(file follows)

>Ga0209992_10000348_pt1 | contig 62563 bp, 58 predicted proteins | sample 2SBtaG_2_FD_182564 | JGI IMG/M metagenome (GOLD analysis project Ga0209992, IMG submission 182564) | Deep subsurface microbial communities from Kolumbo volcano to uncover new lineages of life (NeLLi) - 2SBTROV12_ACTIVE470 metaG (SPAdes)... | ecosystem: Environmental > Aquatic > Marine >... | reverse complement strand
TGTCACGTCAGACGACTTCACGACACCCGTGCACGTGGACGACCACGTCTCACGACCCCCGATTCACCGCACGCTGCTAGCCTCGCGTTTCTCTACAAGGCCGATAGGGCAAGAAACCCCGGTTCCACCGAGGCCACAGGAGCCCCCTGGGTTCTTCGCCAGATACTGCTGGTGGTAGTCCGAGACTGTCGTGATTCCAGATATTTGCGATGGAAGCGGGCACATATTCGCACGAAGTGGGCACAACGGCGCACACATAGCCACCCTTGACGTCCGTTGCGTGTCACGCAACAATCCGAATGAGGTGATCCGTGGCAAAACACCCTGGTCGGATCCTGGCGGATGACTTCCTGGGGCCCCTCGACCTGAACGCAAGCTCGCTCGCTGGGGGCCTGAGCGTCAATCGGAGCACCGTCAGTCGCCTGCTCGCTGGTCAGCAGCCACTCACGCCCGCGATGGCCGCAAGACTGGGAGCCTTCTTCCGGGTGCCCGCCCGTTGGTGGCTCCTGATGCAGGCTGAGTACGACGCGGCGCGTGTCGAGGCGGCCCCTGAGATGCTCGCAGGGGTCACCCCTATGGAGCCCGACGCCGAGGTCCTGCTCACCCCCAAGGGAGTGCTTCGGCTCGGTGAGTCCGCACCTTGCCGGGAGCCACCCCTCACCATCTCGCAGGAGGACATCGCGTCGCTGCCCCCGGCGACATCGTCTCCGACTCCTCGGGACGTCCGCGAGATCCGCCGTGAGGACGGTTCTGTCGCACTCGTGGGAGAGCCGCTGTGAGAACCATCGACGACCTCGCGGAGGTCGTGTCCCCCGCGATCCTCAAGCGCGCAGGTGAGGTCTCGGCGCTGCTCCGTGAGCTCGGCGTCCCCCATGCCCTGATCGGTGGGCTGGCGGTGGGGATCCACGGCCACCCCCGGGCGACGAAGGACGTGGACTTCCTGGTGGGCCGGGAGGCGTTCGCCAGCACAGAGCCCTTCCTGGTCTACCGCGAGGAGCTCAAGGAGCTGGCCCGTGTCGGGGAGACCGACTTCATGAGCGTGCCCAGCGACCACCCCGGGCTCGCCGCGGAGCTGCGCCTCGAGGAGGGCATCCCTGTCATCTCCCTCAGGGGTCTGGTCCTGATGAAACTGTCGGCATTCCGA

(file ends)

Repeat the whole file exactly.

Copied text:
>Ga0209992_10000348_pt1 | contig 62563 bp, 58 predicted proteins | sample 2SBtaG_2_FD_182564 | JGI IMG/M metagenome (GOLD analysis project Ga0209992, IMG submission 182564) | Deep subsurface microbial communities from Kolumbo volcano to uncover new lineages of life (NeLLi) - 2SBTROV12_ACTIVE470 metaG (SPAdes)... | ecosystem: Environmental > Aquatic > Marine >... | reverse complement strand
TGTCACGTCAGACGACTTCACGACACCCGTGCACGTGGACGACCACGTCTCACGACCCCCGATTCACCGCACGCTGCTAGCCTCGCGTTTCTCTACAAGGCCGATAGGGCAAGAAACCCCGGTTCCACCGAGGCCACAGGAGCCCCCTGGGTTCTTCGCCAGATACTGCTGGTGGTAGTCCGAGACTGTCGTGATTCCAGATATTTGCGATGGAAGCGGGCACATATTCGCACGAAGTGGGCACAACGGCGCACACATAGCCACCCTTGACGTCCGTTGCGTGTCACGCAACAATCCGAATGAGGTGATCCGTGGCAAAACACCCTGGTCGGATCCTGGCGGATGACTTCCTGGGGCCCCTCGACCTGAACGCAAGCTCGCTCGCTGGGGGCCTGAGCGTCAATCGGAGCACCGTCAGTCGCCTGCTCGCTGGTCAGCAGCCACTCACGCCCGCGATGGCCGCAAGACTGGGAGCCTTCTTCCGGGTGCCCGCCCGTTGGTGGCTCCTGATGCAGGCTGAGTACGACGCGGCGCGTGTCGAGGCGGCCCCTGAGATGCTCGCAGGGGTCACCCCTATGGAGCCCGACGCCGAGGTCCTGCTCACCCCCAAGGGAGTGCTTCGGCTCGGTGAGTCCGCACCTTGCCGGGAGCCACCCCTCACCATCTCGCAGGAGGACATCGCGTCGCTGCCCCCGGCGACATCGTCTCCGACTCCTCGGGACGTCCGCGAGATCCGCCGTGAGGACGGTTCTGTCGCACTCGTGGGAGAGCCGCTGTGAGAACCATCGACGACCTCGCGGAGGTCGTGTCCCCCGCGATCCTCAAGCGCGCAGGTGAGGTCTCGGCGCTGCTCCGTGAGCTCGGCGTCCCCCATGCCCTGATCGGTGGGCTGGCGGTGGGGATCCACGGCCACCCCCGGGCGACGAAGGACGTGGACTTCCTGGTGGGCCGGGAGGCGTTCGCCAGCACAGAGCCCTTCCTGGTCTACCGCGAGGAGCTCAAGGAGCTGGCCCGTGTCGGGGAGACCGACTTCATGAGCGTGCCCAGCGACCACCCCGGGCTCGCCGCGGAGCTGCGCCTCGAGGAGGGCATCCCTGTCATCTCCCTCAGGGGTCTGGTCCTGATGAAACTGTCGGCATTCCGA